In the biggest healthcare-related fraud case from the past few weeks, Arrayit Corporation president Mark Shena was convicted on a variety of charges relating to his role in a $77 million COVID-19 and allergy testing scheme.
Similar to the Theranos scandal, Schena tricked investors by claiming that his company had invented a game changing technology that could test for almost any disease with only a few drops of blood, among other lies relating to himself and the value of the company. In addition to misleading investors, Schena also ran an illegal kickback and healthcare fraud scam involving medically unnecessary allergy tests, billing Medicare more per test than any other US lab, according to the U.S. Department of Justice (DOJ).
In addition, when his company’s allergy testing business dropped in 2020 due to the COVID-19 pandemic, Schena claimed Arrayit had a test for COVID-19 and lied that US government officials mandated allergy and COVID-19 testing to be done at the same time. However, while Arrayit did later develop a COVID-19 test, it was not accurate enough to gain Emergency Use Authorization from the FDA, though Schena claimed otherwise, the DOJ said in a Sept. 2 statement.
Schena was convicted of:
- One count of conspiracy to commit healthcare fraud
- One count of conspiracy to commit wire fraud
- Two counts of healthcare fraud
- One count of conspiracy to pay kickbacks
- Two counts of payment of kickbacks
- Three counts of securities fraud
If he receives the maximum sentence for each count, Schena could see a significant amount of time behind bars. He is due to be sentenced on January 30, 2023. Look for the upcoming October 2022 issue of National Lab Reporter for a more in-depth article on the case, in advance of digital PDF publication.1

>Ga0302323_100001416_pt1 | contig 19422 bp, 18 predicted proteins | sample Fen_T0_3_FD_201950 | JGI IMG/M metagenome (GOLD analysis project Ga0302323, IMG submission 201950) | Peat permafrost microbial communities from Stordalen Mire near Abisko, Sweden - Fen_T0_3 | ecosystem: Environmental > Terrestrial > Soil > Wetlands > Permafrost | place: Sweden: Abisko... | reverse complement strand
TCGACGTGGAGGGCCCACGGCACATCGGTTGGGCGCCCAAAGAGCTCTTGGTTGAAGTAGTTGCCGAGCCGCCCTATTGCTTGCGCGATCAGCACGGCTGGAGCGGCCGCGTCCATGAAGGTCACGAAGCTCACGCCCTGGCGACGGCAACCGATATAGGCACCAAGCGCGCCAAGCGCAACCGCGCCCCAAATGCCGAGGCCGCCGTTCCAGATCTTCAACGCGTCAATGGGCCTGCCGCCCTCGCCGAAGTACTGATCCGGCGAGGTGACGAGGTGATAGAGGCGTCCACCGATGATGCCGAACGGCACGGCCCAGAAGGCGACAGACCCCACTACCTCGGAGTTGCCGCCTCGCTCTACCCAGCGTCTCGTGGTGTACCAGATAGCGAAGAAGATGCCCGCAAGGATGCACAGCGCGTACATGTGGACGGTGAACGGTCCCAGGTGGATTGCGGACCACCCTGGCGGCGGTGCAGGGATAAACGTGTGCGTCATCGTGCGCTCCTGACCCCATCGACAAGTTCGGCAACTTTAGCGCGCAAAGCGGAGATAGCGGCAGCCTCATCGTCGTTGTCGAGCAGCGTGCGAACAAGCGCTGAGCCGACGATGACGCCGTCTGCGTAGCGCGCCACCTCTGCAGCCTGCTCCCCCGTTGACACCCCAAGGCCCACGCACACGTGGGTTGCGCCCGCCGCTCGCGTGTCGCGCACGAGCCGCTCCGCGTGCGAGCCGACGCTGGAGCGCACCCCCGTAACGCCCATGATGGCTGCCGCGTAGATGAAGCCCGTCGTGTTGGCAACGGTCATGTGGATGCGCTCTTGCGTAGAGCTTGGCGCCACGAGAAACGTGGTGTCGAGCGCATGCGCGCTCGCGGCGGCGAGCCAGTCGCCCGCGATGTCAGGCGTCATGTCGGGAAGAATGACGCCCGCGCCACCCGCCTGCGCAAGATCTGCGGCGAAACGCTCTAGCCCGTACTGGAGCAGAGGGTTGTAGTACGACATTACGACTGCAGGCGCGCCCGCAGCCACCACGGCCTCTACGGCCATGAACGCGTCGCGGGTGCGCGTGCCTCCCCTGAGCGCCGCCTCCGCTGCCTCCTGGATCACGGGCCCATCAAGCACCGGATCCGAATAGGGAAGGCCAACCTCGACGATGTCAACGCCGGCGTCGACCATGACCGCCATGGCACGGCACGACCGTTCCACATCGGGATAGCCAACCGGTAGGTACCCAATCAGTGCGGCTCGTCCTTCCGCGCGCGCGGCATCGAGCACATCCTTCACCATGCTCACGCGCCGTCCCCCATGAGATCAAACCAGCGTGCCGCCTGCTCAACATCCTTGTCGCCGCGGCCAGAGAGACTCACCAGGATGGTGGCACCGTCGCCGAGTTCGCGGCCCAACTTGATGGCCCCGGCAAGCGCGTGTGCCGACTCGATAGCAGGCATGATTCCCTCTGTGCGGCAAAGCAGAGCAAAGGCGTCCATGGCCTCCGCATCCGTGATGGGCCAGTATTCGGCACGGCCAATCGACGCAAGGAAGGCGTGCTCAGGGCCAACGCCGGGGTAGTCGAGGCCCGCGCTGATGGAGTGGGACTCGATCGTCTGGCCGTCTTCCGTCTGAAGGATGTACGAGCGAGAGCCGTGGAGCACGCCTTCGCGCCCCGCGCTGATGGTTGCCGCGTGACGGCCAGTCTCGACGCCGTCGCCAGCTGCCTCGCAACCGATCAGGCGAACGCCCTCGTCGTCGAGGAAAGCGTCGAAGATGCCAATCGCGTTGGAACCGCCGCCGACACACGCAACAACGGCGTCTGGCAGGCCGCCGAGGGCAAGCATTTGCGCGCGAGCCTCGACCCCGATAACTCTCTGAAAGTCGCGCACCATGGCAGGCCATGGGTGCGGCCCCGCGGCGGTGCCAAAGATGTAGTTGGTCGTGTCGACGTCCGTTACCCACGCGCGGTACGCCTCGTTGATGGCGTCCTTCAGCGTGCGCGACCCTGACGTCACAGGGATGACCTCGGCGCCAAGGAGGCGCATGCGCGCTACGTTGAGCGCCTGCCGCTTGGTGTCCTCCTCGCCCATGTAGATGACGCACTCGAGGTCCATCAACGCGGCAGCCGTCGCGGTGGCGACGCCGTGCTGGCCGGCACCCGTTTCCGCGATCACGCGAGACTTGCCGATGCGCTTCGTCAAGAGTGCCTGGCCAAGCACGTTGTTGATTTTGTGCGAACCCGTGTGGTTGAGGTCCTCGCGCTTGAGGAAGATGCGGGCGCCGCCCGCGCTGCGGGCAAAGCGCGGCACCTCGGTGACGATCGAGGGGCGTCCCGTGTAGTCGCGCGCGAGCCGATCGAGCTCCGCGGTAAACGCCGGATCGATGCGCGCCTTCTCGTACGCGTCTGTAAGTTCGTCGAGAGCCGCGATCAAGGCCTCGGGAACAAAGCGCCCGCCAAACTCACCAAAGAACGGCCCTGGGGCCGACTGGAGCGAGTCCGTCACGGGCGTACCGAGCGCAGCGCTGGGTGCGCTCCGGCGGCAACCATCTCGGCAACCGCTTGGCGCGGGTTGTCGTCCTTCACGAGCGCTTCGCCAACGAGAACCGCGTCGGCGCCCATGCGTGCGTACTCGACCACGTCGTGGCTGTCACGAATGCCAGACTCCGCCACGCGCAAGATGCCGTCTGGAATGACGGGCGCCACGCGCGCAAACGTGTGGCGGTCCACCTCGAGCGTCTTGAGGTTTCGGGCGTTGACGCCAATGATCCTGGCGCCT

In other key healthcare industry-related cases from the past few weeks:
Aug. 30: Florida lab owner Daniel Hurt was charged for his role in an alleged genetic cancer screening fraud scheme worth more than $50 million. According to the DOJ, Hurt, the owner of several clinical laboratories, paid bribes and kickbacks in exchange for referrals and orders for medically unnecessary cancer genetic screening tests for those covered by Medicare and other healthcare benefit programs. Hurt allegedly hid the payment of kickbacks via sham marketing and referral contracts. He is charged with one count of conspiracy to commit health care fraud, which carries a maximum prison sentence of 10 years.2
Sept. 6: A California doctor was sentenced to seven years in prison for “repeatedly” defrauding Medicare and Med-Cal through the use of excessive, medically unnecessary X-rays on his patients. According to the California Attorney General’s office, the orthopedic surgeon, Gary Wisner, would X-ray his patients during even run-of-the-mill visits and X-ray multiple body parts, even those that had no relation to the patient’s condition. He was convicted of 10 felony counts of health care insurance fraud in June.3
Sept. 12: An Ohio doctor pleaded guilty to three charges relating to a telemedicine kickback scheme. Dr. Amy E. Swegan admitted to accepting $291,000 in kickbacks from telemedicine companies, who paid her $30 for every “consult” she undertook for a variety of companies over a period from July 2017 to February 2019, the DOJ states. After those consultations, she approved cancer genetic tests, durable medical equipment, and pain crème prescriptions for thousands of patients. “Swegan admitted ignoring numerous red flags and deliberately chose not to inquire as to whether the agreements and practices were improper, unethical[,] or illegal,” the DOJ stated in a press release.4